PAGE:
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#24
I imagine the largest parallel is those who were settling between continents in the earlier half of the 20th century (or before) where "long distance contact" wasn't a think. Like at all. Letters, if you're lucky. That generation is basically all dead now, but their children live on, and their stories may help.

On the lesser end of things, most of what is above applies.

As for me, I've had quite the cross-country journey, and making new friends, and leaving old ones can be tough. I don't know what it'd be like to cut off entirely though. That'd be different. I wish you luck if it's the best thing for you though.
 
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#25
Doing something similar is a possibility for me. I've thought for years I'd stay in California and pursue a career in television preproduction, but that's not really panning out and I'm finding I don't have the passion required to succeed at it. I'm left with a huge debt for a degree I'm barely using and an outrageously unaffordable housing market for my skill level's pay cap. I'm working 3 jobs now just to keep up enough hours to stay ahead, because NONE of them want to give more than 20 a week. My sister moved her family to Missouri near Kansas City where they've been pretty happy and homes and apartments are still dirt cheep. I'm browsing print production and prepress jobs in Kansas City on Indeed and might go spend some time out there if I get any significant leads.
 
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#26
I did a partial reset a couple of years ago - kept to the same field of job, but my wife and I packed up and moved from Wisconsin to Kentucky (with a new job in Nashville) - I left behind my friends and family (still travel back twice a year to visit family - it's a 10-hour trek back, so not something we do often) but basically started over - I'm now working in a job that I like doing, making more money than I was, and we're overall much happier than we were in Wisconsin. It's hard to do, but can be worth it.
 
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#27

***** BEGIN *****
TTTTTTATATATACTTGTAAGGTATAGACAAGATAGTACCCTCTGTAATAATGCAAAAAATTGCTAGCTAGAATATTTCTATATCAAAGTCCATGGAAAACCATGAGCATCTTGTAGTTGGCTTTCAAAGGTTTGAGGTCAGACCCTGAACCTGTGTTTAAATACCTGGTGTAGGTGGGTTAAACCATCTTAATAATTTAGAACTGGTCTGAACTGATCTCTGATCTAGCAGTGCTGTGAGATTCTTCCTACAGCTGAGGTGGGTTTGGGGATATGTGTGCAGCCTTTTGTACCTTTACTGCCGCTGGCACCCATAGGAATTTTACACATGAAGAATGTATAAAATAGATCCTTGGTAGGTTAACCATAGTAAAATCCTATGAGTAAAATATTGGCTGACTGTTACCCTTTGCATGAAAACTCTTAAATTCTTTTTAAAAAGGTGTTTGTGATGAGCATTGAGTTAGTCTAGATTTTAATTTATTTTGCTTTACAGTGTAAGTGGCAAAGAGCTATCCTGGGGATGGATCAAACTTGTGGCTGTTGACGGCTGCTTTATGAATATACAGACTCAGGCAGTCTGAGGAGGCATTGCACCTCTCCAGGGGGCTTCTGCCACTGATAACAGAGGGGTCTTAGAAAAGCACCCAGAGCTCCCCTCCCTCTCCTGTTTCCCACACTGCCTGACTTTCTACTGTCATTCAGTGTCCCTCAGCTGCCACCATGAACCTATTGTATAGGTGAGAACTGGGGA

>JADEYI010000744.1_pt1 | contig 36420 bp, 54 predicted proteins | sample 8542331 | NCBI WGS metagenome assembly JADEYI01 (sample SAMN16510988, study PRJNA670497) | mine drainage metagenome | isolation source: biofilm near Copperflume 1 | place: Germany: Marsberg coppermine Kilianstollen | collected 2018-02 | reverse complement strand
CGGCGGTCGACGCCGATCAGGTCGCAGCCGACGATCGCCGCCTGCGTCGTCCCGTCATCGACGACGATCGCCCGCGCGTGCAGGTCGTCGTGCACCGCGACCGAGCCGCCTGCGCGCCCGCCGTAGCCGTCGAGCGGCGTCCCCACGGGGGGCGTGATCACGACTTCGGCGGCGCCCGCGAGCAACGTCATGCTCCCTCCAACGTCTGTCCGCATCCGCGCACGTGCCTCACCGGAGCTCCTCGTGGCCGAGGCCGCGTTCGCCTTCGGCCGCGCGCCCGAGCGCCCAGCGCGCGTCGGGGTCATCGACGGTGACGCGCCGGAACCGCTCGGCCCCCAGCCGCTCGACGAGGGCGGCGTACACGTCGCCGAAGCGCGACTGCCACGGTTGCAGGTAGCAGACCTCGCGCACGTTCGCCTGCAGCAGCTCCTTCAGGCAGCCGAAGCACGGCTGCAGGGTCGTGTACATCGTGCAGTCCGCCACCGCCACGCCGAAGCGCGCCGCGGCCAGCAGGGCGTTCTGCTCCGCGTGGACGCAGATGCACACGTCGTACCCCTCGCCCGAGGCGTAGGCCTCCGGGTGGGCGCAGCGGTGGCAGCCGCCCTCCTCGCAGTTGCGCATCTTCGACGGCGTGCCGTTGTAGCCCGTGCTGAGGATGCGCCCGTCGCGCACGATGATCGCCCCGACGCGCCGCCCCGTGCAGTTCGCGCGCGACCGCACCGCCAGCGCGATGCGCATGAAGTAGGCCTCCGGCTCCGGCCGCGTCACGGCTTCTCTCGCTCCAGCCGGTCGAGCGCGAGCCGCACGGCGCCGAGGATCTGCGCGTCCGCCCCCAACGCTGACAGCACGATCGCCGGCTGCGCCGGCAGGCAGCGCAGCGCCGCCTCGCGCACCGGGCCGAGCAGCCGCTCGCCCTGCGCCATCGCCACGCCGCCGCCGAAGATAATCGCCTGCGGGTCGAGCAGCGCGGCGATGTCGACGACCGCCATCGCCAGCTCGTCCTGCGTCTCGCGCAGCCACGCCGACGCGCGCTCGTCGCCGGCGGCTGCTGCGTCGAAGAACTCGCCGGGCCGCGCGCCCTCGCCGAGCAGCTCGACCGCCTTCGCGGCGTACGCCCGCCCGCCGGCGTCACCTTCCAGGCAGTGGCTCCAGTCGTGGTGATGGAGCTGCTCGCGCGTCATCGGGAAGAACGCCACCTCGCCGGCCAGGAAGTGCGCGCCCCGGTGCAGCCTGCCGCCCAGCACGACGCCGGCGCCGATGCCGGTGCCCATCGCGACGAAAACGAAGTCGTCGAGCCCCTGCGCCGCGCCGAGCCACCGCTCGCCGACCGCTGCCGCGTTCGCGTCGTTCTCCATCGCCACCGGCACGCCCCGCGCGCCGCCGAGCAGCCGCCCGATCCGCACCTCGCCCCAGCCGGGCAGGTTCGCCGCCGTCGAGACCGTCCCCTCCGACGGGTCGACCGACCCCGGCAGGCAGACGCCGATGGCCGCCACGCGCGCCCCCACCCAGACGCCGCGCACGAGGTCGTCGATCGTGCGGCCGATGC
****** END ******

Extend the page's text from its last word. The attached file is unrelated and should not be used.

I did when I went to college. I was the only person who went to a school with no one else from our current or previous graduating classes, something I realized when they released the Senior Edition of our school paper and it listed everyone's college destination. Plus, our school only had freshmen dorms, so you either had to get an apartment or commute. At the end of my freshman year, my immediate family left NJ and moved over 3 hours away, so I couldn't go back to my hometown, even if I wanted to. The only thing I didn't do was completely cut ties with everyone from my under-18 years. Thanks to the internet, I was able to keep in touch with a number of them, and even saw them once in a while. Some other closer friendships just faded like they do when your lives change.

I want to say it made me stronger and willing to take risks on my own, but that's not entirely true. I've always been a person who's not afraid to do or try something even if it means going it alone. I love socializing, but I'm also very happy being by myself. What I will say it helped to work without the "safety net" that a lot of my peers had. It made me quickly become responsible for things, like budgets. Also, not having to put up with toxic relationships like we so often do in high school. I never closed myself off to the possibility of new friendships, but I became a lot quicker to cut people off who weren't treating me with equal respect. That part has been a huge help to this day for my over-all happiness and mental health.